Mississippi College

MC Students Become Post-Gustav Volunteers

September 3, 2008

Serving meals to Louisiana evacuees and assisting with overnight security at Red Cross shelters, dozens of Mississippi College students are pitching in as storm volunteers.

Their work isn't finished with Mississippi hosting thousands of Hurricane Gustav volunteers for a couple more days until power is restored in their Louisiana communities and roads were cleared of debris.

About 25 MC students began assisting over the Labor Day weekend at Morrison Heights Baptist Church in Clinton. MC students helped comfort Louisiana residents who fled their hometowns as the powerful storm lashed the Gulf region.

MC student Jeremy Rowan, 20, a business administration major from Clinton, got busy the minute he walked in the door. "We got all the beds ready and got everybody situated and passed out food," Rowan said. "I can't be at home when there is something I can do to help others."

His dad Tim Rowan, and Mark Sandifer both were running the shelter at Morrison Heights Church. Jeremy Rowan got his first taste of disaster assistance when he worked at the Clinton church as a volunteer when Hurricane Katrina hammered portions of Louisiana and Mississippi three years ago.

At Morrison Heights Baptist Church more than 300 evacuees were housed at the shelter during Labor Day weekend. Only a few left Tuesday.

Tim Peabody, the college minister at Morrison Heights Baptist Church, said the flood of MC volunteers began Saturday - two days before Gustav slammed into south Mississippi and much of Louisiana.

Peabody truly appreciates the work of volunteers when disaster strikes. Living in Kenner, La. at the time, he was a Hurricane Katrina evacuee when the nation's worst natural disaster devastated much of New Orleans and the Mississippi Gulf Coast three years ago.

The MC volunteers worked long hours at Morrison Heights and instantly welcomed the hundreds of men, women and children suddenly showing up at their doorstep. Tuesday, there were plenty of volunteers around, "but people are always welcome to stop by," Peabody said. There's always room for another good volunteer, he said.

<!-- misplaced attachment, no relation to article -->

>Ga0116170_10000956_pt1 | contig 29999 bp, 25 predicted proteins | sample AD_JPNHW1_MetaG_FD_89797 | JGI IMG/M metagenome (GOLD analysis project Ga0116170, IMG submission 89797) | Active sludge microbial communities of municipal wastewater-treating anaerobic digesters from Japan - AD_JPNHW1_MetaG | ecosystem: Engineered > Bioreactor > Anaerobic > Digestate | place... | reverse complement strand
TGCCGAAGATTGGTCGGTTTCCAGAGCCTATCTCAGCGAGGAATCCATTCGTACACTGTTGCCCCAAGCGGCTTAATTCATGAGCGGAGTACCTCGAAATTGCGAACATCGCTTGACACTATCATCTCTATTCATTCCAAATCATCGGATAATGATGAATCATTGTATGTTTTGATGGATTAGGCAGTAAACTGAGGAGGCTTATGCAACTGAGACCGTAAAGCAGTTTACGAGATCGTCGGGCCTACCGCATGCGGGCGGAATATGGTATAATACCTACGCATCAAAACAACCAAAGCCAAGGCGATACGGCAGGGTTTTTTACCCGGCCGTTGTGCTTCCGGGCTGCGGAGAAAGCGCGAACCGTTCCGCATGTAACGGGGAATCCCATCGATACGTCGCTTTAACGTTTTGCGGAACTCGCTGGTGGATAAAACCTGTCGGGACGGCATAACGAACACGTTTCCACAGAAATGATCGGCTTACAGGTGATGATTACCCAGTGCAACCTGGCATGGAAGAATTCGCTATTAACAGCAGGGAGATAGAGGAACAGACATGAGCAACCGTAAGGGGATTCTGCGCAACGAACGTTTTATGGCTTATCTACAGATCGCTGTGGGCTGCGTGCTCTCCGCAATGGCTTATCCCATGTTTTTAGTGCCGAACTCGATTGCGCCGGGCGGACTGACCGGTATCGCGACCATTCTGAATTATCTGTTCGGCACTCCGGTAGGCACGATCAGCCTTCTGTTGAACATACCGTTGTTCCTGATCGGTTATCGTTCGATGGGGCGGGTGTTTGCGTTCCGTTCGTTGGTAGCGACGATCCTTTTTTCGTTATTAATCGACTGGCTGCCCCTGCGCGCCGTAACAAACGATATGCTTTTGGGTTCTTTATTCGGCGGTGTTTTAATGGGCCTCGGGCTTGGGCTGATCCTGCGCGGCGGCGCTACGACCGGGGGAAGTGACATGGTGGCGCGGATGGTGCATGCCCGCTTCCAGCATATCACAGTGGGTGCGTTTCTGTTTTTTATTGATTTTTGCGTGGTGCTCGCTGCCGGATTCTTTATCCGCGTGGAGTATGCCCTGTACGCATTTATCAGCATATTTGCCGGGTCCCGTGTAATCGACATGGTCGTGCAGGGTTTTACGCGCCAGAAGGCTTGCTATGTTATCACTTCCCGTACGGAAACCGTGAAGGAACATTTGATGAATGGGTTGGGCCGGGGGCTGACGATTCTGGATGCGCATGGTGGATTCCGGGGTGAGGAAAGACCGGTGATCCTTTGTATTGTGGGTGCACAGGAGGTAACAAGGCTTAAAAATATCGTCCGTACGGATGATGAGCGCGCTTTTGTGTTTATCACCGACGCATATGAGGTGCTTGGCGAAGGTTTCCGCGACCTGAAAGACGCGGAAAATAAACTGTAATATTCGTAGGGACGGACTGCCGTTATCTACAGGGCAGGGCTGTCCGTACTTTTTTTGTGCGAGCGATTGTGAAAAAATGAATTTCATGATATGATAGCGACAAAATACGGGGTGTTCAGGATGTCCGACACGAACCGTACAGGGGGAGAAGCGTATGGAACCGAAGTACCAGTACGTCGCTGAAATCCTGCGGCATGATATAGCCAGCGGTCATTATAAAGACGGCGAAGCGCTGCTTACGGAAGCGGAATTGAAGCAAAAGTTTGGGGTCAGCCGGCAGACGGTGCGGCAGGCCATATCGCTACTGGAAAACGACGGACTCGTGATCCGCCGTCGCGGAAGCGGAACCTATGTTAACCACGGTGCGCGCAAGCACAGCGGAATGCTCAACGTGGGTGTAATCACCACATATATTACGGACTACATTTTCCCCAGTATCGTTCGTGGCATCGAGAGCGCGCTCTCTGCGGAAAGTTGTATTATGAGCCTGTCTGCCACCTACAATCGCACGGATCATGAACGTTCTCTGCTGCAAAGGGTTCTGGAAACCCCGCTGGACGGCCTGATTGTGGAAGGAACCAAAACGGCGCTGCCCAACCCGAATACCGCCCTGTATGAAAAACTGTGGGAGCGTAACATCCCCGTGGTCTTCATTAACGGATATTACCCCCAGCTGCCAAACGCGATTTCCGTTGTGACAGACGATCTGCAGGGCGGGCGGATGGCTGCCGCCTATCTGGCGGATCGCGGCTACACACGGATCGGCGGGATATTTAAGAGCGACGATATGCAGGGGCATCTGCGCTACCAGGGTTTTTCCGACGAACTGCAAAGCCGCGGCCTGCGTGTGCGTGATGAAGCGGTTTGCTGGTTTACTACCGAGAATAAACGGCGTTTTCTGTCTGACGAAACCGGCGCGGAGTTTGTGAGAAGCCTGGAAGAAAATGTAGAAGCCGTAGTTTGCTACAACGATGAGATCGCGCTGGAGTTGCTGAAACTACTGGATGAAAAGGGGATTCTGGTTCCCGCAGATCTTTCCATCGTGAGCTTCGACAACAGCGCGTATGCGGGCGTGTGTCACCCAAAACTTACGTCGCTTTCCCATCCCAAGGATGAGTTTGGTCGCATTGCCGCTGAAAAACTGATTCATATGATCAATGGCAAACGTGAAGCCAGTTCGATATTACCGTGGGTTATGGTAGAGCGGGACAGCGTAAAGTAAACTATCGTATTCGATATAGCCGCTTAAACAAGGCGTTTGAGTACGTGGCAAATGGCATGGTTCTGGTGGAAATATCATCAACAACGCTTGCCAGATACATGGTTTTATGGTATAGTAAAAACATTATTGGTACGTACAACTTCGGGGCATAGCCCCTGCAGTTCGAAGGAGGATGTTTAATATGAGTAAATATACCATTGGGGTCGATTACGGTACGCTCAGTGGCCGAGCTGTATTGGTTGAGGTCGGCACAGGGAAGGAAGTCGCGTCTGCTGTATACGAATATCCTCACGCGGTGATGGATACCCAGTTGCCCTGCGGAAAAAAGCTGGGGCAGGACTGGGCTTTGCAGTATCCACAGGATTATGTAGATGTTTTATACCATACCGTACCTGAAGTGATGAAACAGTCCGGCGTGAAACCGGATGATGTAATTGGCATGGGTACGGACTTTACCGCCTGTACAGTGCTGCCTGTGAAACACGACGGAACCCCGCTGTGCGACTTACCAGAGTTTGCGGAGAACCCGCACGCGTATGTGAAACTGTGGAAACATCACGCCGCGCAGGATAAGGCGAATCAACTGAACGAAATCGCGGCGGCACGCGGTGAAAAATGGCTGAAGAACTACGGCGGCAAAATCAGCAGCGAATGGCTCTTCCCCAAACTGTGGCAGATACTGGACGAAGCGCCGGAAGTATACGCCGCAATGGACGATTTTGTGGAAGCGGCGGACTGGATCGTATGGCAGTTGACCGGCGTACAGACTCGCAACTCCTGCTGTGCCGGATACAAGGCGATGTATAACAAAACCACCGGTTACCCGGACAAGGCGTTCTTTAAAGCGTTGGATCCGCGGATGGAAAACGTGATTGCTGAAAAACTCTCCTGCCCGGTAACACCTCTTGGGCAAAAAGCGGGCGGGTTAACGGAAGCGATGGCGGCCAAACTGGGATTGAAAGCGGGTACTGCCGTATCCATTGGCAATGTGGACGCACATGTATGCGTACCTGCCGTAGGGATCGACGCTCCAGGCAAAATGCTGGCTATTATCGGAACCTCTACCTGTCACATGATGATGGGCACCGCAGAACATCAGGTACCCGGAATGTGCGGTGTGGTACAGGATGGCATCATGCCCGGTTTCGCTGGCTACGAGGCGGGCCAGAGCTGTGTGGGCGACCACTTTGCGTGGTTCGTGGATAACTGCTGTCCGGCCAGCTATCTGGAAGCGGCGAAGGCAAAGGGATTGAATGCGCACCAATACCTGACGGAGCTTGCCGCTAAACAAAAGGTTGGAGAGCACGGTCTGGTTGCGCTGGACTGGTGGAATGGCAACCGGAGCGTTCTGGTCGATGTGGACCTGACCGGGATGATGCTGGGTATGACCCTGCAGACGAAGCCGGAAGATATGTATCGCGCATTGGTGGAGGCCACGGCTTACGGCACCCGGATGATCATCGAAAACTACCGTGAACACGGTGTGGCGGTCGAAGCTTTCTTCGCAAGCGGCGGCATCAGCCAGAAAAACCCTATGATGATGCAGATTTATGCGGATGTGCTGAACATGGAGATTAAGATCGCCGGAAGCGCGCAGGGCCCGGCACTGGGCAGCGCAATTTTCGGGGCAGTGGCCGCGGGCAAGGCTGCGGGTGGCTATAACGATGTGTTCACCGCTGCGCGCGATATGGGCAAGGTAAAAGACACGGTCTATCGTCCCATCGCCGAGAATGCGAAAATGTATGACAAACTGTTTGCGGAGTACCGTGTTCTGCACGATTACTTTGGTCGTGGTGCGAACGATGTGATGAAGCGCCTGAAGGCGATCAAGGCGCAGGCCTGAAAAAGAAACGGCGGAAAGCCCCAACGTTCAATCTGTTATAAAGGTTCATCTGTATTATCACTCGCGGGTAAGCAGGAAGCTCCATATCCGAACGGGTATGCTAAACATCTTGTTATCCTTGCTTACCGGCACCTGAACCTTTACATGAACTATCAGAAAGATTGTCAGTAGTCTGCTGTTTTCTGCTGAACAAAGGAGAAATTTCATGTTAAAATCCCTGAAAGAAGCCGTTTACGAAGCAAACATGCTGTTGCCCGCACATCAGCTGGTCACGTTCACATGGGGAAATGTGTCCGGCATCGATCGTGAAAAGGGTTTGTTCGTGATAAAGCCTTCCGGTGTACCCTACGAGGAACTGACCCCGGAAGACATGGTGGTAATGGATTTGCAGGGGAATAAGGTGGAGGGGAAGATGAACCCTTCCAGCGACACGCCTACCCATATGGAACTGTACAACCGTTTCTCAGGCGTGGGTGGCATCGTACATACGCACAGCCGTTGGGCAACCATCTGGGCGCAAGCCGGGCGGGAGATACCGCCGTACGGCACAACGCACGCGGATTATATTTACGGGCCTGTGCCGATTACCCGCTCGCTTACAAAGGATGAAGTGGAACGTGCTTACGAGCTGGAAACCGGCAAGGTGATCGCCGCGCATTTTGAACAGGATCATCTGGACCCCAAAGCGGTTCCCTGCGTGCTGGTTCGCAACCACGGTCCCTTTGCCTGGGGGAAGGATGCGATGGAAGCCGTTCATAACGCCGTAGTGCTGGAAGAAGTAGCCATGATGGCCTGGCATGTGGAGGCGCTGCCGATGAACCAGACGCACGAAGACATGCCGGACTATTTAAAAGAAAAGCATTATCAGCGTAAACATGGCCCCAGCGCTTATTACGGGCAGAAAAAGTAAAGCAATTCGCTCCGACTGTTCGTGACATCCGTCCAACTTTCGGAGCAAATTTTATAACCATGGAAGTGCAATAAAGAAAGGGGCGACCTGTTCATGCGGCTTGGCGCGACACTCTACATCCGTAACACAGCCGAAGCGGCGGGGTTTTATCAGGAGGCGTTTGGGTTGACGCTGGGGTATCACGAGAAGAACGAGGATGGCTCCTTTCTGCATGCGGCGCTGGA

MC's spirit of volunteerism continued on even though classes resumed Tuesday. Jeremy Rowan said he plans to return to the shelter to help after his MC classes Wednesday.

"We kept all the kids occupied. We played games," said Daniel Waide, a second-year law student at the MC School of Law in downtown Jackson." The kids loved it." It is important to help people who are displaced when disaster strikes, added the MC graduate. "It wasn't their fault they were up here."

First Baptist Church in Clinton also provided assistance to evacuees at its activities center near the MC campus. There were up to 25 evacuees at the church over the Labor Day weekend. FBC staffers say several MC students were among the volunteers. By Tuesday afternoon, one family remained at the FBC shelter. Others had moved to other shelters or hotels.

Mississippi's emergency shelters housed about 14,251 people seeking refuge from the storm. Many more were staying in hotels across the state.

MC's community was helping in other ways with a post-Gustav blood drive on the Clinton campus Wednesday and Thursday at Alumni Hall. Mississippi Blood Services spokesman Tony Bahou said the MC drive will help because a number of other blood drives were cancelled around the Magnolia State in recent days due to weather concerns.

PHOTO: Jeremy Rowan and Sarah Margaret Branning

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